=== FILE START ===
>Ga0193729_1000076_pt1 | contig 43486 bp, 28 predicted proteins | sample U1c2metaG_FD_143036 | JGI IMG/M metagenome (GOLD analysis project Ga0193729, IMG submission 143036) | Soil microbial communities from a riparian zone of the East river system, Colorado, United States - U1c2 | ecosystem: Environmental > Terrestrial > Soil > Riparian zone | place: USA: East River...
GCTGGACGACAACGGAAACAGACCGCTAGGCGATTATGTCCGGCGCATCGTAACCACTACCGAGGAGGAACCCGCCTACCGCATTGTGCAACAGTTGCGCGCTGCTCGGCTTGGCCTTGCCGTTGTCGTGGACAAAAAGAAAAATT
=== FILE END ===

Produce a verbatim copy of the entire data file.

>Ga0193729_1000076_pt1 | contig 43486 bp, 28 predicted proteins | sample U1c2metaG_FD_143036 | JGI IMG/M metagenome (GOLD analysis project Ga0193729, IMG submission 143036) | Soil microbial communities from a riparian zone of the East river system, Colorado, United States - U1c2 | ecosystem: Environmental > Terrestrial > Soil > Riparian zone | place: USA: East River...
GCTGGACGACAACGGAAACAGACCGCTAGGCGATTATGTCCGGCGCATCGTAACCACTACCGAGGAGGAACCCGCCTACCGCATTGTGCAACAGTTGCGCGCTGCTCGGCTTGGCCTTGCCGTTGTCGTGGACAAAAAGAAAAATT